Public concerns over the country’s large migrant workforce have dominated much of the debate, with lawmakers from the PAP as well as the opposition raising questions on the government’s work-pass policies.
Lee acknowledged the high level of interest in the matter, suggesting “in an economic downturn, this issue becomes sharper”. He said the government was working to assuage these concerns, and he also sought to provide Singaporeans with a sense of optimism.
“It may surprise you, but even in this depressed economic climate, where some companies are consolidating and laying off workers, many investment projects want to come to Singapore,” he said.
Lee said a pharmaceutical company was planning to build a plant in the city state, while another firm specialising in pandemic risk insurance was also looking to set up shop there.
He said some Fortune 500 companies were considering moving their regional headquarters to Singapore “because of political uncertainties elsewhere”, along with financial institutions that wanted to grow their existing presence in the country.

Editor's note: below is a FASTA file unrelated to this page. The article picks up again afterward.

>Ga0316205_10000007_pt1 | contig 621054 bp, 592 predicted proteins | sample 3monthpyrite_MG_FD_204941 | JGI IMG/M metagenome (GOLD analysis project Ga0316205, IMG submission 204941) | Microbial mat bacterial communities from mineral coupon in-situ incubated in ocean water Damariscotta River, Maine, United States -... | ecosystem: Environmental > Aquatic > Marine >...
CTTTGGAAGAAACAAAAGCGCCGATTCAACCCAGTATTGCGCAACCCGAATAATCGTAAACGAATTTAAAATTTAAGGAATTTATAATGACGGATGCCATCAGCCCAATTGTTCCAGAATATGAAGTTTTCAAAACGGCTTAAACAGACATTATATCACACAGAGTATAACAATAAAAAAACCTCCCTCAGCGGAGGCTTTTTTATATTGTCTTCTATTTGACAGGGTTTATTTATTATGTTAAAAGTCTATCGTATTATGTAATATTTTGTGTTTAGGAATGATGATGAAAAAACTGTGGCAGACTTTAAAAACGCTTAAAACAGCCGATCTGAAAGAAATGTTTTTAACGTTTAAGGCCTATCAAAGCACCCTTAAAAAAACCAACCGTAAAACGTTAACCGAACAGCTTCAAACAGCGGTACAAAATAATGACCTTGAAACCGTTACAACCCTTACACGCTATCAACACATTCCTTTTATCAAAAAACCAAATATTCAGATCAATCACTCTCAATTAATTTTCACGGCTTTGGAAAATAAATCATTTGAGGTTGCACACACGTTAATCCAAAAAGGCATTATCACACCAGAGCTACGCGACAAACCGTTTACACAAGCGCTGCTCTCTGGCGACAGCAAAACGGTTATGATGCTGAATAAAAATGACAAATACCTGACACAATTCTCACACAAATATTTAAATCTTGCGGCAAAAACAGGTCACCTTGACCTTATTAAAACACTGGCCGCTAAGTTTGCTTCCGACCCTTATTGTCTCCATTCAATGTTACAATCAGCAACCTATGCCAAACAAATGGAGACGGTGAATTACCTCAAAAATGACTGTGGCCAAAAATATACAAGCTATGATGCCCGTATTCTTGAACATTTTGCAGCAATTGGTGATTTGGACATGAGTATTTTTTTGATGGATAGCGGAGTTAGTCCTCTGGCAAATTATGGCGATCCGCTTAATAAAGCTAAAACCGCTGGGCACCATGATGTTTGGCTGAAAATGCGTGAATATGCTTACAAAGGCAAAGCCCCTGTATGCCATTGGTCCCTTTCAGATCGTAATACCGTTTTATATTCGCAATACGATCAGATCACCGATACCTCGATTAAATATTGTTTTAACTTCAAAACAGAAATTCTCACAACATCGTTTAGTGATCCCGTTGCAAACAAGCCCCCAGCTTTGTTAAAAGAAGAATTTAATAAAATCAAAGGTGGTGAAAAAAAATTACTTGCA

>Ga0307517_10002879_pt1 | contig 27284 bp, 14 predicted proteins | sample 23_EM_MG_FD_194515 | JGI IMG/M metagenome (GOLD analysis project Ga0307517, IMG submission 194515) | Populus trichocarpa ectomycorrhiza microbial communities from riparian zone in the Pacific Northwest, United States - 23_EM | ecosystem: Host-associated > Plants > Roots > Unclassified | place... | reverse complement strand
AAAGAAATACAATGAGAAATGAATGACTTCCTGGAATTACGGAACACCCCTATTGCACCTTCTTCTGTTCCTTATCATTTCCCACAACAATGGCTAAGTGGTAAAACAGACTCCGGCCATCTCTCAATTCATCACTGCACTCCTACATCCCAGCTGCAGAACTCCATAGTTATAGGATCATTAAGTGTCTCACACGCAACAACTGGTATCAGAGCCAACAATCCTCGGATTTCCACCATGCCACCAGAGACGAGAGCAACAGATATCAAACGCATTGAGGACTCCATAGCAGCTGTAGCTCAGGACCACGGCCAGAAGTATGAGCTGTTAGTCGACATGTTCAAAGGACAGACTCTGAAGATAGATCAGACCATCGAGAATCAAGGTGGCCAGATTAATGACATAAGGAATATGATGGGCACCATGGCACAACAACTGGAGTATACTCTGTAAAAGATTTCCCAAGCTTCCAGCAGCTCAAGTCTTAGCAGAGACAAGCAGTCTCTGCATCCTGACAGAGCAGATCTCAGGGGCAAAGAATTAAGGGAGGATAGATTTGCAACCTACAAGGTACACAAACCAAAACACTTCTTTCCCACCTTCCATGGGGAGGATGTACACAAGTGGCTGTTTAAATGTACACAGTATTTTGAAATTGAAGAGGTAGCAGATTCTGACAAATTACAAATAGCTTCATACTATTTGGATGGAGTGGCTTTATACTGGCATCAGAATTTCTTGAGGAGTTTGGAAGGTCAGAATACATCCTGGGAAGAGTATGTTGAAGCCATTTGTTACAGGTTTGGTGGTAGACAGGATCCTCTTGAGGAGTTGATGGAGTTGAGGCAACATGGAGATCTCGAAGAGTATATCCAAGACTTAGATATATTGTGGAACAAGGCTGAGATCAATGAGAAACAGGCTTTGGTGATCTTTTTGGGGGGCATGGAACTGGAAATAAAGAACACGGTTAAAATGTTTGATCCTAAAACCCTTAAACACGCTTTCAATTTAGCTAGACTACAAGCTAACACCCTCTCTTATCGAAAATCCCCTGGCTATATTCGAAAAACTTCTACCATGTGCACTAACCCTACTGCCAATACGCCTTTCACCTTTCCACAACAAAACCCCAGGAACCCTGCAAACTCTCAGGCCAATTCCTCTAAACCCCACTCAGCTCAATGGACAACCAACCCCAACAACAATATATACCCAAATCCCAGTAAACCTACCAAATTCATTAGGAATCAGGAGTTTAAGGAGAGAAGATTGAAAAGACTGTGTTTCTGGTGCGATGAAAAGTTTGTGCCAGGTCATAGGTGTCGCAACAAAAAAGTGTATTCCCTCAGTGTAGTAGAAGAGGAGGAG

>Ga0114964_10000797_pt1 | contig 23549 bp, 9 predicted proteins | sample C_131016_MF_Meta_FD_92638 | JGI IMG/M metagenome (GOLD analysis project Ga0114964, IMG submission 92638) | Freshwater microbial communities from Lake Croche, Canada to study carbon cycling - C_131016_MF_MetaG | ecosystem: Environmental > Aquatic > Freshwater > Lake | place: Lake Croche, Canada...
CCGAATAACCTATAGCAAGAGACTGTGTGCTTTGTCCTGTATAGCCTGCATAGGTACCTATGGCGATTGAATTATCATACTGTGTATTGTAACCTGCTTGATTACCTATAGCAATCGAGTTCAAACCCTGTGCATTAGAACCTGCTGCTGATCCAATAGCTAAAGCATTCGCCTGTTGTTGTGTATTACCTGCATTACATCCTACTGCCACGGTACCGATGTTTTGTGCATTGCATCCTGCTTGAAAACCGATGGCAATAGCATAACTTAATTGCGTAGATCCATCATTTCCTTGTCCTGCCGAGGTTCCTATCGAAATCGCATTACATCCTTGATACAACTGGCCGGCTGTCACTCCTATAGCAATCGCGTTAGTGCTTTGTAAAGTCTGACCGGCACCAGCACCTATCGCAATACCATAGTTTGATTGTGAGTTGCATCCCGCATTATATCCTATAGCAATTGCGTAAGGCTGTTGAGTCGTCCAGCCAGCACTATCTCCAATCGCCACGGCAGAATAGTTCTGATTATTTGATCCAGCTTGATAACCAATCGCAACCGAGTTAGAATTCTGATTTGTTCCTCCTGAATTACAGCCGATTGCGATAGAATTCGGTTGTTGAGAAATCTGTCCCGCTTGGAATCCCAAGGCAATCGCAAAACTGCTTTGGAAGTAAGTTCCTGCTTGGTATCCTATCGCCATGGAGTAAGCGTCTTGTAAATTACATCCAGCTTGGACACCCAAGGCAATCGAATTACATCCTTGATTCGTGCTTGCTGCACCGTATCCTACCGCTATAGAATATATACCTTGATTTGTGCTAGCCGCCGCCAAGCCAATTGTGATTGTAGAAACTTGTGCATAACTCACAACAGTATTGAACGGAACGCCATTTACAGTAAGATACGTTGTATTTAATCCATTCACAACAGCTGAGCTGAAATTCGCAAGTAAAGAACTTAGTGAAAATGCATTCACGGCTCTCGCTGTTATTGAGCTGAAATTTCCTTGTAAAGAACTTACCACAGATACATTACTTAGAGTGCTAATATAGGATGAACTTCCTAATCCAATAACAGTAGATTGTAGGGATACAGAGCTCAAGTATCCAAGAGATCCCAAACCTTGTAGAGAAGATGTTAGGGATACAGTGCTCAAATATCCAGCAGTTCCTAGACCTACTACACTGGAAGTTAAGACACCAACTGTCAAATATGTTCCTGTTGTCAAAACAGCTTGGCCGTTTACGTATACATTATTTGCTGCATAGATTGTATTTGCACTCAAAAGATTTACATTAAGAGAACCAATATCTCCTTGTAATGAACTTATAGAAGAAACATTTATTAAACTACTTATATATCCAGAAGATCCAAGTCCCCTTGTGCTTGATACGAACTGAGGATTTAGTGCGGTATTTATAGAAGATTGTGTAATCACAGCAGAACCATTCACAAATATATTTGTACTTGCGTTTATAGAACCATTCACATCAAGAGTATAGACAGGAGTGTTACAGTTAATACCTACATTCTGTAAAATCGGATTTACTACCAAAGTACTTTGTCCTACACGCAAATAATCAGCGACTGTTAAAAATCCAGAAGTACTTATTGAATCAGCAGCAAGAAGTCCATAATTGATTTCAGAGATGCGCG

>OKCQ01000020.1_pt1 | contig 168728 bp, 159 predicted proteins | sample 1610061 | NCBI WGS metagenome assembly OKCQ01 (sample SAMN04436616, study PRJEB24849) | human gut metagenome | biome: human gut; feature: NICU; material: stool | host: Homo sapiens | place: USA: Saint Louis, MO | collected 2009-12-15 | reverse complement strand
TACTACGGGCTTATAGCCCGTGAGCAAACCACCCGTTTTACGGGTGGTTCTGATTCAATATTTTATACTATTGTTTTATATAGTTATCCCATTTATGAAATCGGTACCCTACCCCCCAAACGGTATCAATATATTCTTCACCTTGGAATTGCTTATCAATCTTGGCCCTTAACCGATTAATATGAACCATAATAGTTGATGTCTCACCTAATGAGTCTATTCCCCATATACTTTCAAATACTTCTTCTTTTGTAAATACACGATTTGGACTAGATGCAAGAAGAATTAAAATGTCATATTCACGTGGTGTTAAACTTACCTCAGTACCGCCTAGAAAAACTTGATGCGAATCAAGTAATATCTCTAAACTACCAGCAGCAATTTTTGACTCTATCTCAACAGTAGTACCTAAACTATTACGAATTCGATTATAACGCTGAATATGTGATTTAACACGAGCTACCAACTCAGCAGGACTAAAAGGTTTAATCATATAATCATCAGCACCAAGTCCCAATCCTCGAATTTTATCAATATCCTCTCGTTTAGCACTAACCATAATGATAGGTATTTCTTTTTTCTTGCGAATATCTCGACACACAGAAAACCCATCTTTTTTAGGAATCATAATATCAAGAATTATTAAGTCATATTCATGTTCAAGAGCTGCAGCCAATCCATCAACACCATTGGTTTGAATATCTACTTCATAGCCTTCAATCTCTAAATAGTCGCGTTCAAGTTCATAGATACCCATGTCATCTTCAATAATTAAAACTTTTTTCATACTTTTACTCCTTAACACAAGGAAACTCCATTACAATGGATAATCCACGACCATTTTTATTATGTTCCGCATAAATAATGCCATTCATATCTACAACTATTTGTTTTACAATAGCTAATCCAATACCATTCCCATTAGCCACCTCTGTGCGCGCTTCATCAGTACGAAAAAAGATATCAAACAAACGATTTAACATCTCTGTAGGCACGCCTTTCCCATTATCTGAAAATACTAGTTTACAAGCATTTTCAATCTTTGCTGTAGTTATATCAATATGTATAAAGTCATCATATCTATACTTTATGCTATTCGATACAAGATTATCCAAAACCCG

“They see good prospects in the region and want a stable base to work from. All these projects will create good new jobs for Singaporeans. But for them to come here, they must feel welcome, and be allowed to bring in the talent they need,” Lee said.
“We will adjust our policies to safeguard Singaporean jobs, but let us show confidence that Singaporeans can hold our own in the world.”
PAP AND THE ‘GARDEN OF EDEN’
Lee spoke at length, and at times emotionally, on the country’s political trajectory. His PAP, in power since 1959, ceded ground to the opposition in the election, with the Workers’ Party winning 10 of the 93 seats – the most by an opposition party in five decades.
The prime minister acknowledged that the presence of an “adequate number of opposition MPs” in parliament was good for the country as it kept the PAP on its toes and “shows the public that the government has nothing to hide, and will answer all questions, however awkward”.
Still, he asked: “We all hope that diversity will make a hundred flowers bloom. But how do we prevent diversity from producing polarisation? How do we make sure disagreement does not result in paralysis?”
Lee said the country’s success under the PAP’s 61-year rule was not an ordinary state of affairs. “Every one of us thinks that it is just normal. But even in Singapore it is not normal at all … it’s like being in the Garden of Eden. Things are going right, they stay right. You leave the Garden of Eden, you cannot go back.”